The owners of Liberato Restaurant don’t know who they’re up against.
Today, current and former employees of Liberato, a Caribbean eatery in the Bronx, will speak out about the wage theft and discrimination they’ve suffered for years. The press conference is part of an ongoing, worker-led campaign against the restaurant, which saw its public launch in April when a handful of the workers, flanked by dozens of supporters and the Rude Mechanical Orchestra, marched into the restaurant and presented the managers with a list of demands, including compensation for stolen wages, an end to sexual harassment and structural changes, like a grievance process for workers.
“For many years, I’ve had to do magic in order to survive because, despite working 60 hours or more per week, the salary was low and below minimum wage,” said Oscar Ramírez, one of the former employees at Liberato. Ramírez was fired in December 2013 after asking a manager why he wasn’t being paid minimum wage.
The campaign being led by Ramírez and his fellow workers is being supported by the Laundry Workers Center, a development and training program for low-wage workers in New York City that catapulted to national fame with its first campaign against Hot and Crusty, a chain of pizzerias across New York City. This initial campaign, which is now the subject on an award-winning feature-length film The Hand That Feeds, ended with the workers booting out some of the original investor-owners, forming a union and winning unprecedented protections, including collective bargaining rights and a union hiring hall. Ramírez had a front-row seat watching this dramatic campaign unfold because he worked across the street from one of the Hot and Crusty outlets in Manhattan. He reached out to the Laundry Workers Center for help, and now he and Mohama López, one of the Hot and Crusty workers, are leading the Liberato campaign, along with Laundry Workers Center’s Rosanna Aran.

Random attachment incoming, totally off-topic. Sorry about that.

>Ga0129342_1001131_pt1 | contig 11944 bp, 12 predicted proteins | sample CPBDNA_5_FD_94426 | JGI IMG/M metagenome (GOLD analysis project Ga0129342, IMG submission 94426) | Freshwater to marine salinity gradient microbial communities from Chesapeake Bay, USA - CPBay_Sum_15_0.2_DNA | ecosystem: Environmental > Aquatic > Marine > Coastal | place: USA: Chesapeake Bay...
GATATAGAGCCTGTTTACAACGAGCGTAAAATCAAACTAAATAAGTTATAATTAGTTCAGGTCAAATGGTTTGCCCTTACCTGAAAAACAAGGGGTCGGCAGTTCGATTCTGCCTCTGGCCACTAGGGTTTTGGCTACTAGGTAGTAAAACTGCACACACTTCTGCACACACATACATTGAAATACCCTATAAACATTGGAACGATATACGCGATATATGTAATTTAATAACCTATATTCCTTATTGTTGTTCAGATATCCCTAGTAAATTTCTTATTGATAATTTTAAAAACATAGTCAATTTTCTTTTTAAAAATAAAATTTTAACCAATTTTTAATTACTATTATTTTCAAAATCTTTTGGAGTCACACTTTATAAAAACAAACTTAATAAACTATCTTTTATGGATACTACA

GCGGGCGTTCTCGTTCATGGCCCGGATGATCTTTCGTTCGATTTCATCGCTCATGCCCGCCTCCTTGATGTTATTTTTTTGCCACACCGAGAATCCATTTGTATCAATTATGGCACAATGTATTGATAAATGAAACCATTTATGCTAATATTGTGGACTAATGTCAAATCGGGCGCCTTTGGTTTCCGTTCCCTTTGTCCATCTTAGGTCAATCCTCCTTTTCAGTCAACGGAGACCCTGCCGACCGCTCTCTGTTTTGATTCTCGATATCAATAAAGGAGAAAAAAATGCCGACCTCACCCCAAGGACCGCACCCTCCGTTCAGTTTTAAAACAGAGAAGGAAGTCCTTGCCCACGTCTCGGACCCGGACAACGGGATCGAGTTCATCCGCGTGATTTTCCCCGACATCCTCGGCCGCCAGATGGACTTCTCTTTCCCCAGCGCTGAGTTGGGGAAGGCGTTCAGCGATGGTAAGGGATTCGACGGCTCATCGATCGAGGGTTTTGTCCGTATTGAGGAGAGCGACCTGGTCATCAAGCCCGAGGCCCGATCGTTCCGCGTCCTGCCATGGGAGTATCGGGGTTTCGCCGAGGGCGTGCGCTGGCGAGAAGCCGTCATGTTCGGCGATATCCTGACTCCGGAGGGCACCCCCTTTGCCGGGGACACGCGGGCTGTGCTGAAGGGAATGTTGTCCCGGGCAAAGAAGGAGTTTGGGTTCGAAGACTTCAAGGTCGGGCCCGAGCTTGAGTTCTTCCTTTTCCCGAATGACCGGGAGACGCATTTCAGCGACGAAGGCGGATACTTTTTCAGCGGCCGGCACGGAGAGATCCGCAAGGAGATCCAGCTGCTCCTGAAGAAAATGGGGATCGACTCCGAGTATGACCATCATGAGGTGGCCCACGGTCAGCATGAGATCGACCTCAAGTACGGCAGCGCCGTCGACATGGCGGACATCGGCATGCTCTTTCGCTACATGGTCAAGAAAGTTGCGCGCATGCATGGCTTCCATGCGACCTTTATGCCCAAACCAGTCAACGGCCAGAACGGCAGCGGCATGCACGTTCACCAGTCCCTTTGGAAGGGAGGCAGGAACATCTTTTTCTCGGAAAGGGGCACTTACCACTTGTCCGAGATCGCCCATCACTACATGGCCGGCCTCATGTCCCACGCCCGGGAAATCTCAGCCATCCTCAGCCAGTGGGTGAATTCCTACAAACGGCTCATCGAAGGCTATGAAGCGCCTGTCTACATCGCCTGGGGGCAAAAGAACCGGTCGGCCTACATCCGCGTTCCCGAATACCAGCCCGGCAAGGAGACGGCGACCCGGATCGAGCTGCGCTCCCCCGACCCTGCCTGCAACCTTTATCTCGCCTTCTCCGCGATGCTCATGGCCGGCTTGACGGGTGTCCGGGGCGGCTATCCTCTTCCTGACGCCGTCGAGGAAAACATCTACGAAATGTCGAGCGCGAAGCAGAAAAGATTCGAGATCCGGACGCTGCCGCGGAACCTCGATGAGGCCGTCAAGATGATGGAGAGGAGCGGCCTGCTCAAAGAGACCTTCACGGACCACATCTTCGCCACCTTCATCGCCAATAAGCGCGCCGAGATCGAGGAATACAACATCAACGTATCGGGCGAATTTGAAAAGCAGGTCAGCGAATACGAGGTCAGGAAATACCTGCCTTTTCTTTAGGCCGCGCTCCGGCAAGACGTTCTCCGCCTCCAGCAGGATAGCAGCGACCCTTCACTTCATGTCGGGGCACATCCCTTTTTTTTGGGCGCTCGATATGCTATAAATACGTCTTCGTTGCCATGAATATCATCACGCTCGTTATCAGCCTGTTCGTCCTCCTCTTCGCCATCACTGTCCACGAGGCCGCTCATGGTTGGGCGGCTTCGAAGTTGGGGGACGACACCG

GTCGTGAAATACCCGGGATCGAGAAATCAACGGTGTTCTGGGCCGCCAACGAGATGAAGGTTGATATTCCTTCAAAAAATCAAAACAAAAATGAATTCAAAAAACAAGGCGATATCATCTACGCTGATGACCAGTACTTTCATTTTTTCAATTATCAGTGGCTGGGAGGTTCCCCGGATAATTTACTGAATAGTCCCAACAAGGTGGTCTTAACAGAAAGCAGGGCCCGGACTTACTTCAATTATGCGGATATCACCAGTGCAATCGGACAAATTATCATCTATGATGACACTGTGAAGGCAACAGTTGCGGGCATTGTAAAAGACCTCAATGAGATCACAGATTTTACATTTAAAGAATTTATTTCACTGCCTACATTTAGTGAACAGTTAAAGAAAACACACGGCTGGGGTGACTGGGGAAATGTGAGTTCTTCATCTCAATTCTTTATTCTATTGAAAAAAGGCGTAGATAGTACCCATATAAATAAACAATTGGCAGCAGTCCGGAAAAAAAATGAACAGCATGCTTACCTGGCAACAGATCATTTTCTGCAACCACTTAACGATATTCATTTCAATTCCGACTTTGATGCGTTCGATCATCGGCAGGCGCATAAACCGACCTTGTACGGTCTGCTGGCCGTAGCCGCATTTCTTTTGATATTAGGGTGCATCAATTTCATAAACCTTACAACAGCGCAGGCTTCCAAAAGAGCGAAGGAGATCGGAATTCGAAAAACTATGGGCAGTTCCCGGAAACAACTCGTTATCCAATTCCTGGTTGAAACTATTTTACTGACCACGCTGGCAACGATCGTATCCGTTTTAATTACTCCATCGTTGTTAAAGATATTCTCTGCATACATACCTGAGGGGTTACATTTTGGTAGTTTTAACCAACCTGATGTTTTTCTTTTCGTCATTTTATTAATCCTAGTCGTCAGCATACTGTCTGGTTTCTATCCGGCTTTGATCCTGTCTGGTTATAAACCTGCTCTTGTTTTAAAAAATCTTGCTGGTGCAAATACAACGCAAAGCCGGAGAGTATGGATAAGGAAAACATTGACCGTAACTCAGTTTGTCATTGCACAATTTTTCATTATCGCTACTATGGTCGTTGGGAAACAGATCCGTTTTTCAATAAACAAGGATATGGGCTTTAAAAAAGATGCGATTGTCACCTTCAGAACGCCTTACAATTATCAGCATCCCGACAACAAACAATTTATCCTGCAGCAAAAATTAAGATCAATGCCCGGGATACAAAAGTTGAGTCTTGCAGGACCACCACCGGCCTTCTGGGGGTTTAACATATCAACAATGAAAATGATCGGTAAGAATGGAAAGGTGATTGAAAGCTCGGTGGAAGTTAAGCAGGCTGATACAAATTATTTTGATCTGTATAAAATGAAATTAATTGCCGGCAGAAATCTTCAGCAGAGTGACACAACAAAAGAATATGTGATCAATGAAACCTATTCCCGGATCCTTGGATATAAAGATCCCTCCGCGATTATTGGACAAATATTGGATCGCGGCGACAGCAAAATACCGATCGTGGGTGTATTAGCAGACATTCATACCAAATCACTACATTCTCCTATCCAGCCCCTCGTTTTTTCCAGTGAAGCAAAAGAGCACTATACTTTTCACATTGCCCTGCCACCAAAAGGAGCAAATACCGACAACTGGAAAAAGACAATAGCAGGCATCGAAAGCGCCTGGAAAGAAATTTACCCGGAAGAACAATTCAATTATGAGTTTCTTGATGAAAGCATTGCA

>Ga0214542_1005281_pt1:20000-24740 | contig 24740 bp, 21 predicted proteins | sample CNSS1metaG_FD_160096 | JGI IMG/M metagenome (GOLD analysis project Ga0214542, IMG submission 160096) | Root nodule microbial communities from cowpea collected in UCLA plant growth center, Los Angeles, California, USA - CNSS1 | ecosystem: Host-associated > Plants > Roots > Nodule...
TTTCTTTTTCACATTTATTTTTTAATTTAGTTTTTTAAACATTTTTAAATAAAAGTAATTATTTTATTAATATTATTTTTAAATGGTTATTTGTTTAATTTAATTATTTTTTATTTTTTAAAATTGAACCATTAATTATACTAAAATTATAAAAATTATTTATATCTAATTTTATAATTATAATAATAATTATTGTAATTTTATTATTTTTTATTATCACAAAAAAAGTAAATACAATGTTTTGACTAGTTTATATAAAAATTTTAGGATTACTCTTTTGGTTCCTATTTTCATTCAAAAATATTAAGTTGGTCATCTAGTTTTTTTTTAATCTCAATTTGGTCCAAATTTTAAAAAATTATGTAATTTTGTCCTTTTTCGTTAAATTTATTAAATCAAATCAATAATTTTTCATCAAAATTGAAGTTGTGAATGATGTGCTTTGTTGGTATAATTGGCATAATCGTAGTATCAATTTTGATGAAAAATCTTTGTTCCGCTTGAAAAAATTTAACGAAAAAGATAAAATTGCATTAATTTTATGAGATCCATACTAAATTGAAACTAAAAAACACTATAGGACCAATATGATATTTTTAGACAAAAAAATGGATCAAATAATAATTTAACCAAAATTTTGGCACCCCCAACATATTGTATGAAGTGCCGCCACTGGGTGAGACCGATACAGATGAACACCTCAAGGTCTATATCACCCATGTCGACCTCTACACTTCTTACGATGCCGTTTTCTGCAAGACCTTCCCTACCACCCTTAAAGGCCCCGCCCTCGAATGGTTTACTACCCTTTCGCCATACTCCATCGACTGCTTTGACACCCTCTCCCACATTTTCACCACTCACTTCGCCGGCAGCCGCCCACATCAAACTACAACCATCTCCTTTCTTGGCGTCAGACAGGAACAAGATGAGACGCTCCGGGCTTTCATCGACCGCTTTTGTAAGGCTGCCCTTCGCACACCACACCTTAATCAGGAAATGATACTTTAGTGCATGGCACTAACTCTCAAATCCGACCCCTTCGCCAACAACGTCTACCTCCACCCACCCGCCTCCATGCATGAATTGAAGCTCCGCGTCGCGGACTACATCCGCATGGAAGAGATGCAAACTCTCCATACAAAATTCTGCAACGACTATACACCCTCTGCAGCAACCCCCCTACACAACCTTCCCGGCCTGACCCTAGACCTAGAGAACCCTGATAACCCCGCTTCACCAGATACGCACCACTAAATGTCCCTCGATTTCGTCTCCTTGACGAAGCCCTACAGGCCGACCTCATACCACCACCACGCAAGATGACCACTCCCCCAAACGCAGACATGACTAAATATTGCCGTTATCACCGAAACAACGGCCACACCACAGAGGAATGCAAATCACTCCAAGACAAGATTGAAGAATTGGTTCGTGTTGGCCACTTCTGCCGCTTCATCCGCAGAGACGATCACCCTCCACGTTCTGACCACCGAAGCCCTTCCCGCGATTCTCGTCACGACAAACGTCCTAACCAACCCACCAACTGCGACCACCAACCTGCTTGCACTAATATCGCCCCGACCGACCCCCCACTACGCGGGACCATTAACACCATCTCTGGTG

The successes of the Laundry Workers Center are both part of, and a contrast to, the larger national wave of fast-food worker strikes. Recently, this national campaign, backed by the Service Employees International Union and centered on the demand of a $15-an-hour minimum wage, has swung toward fighting against wage theft and sexual harassment on the job — issues that the Laundry Workers Center has combated since its formation. However, the Laundry Workers Center has put significantly more emphasis on leadership and organizing development. Perhaps the best example is López himself, who began as a worker with a grievance and ended up becoming one of the Laundry Workers Center’s lead organizers. This successful worker-to-organizer development is one that has been lacking during the national fast-food worker strikes, which many say has thwarted the campaign’s growth.
The situation at Liberato is similar to that of thousands of restaurants across New York and other cities. Despite working upward of 50 hours a week, many workers aren’t paid overtime, while others aren’t even paid minimum wage. Multiple female employees have reported being subject to both verbal and physical sexual harassment. One woman was sexually assaulted by a manager on the job.
Both wage theft and sexual harassment are common experiences for low-wage workers, particularly those in the restaurant industry. According to the National Employee Law Project, more than $18 million are stolen from restaurant workers in the city ever week — a figure that amounts to a loss of more than $3,000 for each New York City restaurant worker annually. As for sexual harassment — whose prevalence has become an explosive national conversation over the last few weeks through social media campaigns like #YesAllWomen — the practice is rampant in kitchens and on dining room floors across the country. According to the Equal Employment Opportunity Commission, the restaurant industry receives more sexual harassment claims than any other industry.
“This isn’t just about Liberato,” said Virgilio Aran, one of the founders of the Laundry Workers Center. “This is a great problem in New York, and it’s the theft of wages. This happens in the Bronx, Brooklyn, Washington Heights, Crown Heights… It is a symptom of a bigger problem.”
Since presenting their list of demands to management, current employees at Liberato report being threatened with dismissal and, in some cases, physical violence. One worker said that a manager threatened to break his teeth. Former and current employees at Liberato are holding a press conference today at the restaurant to speak out against these threats and others.
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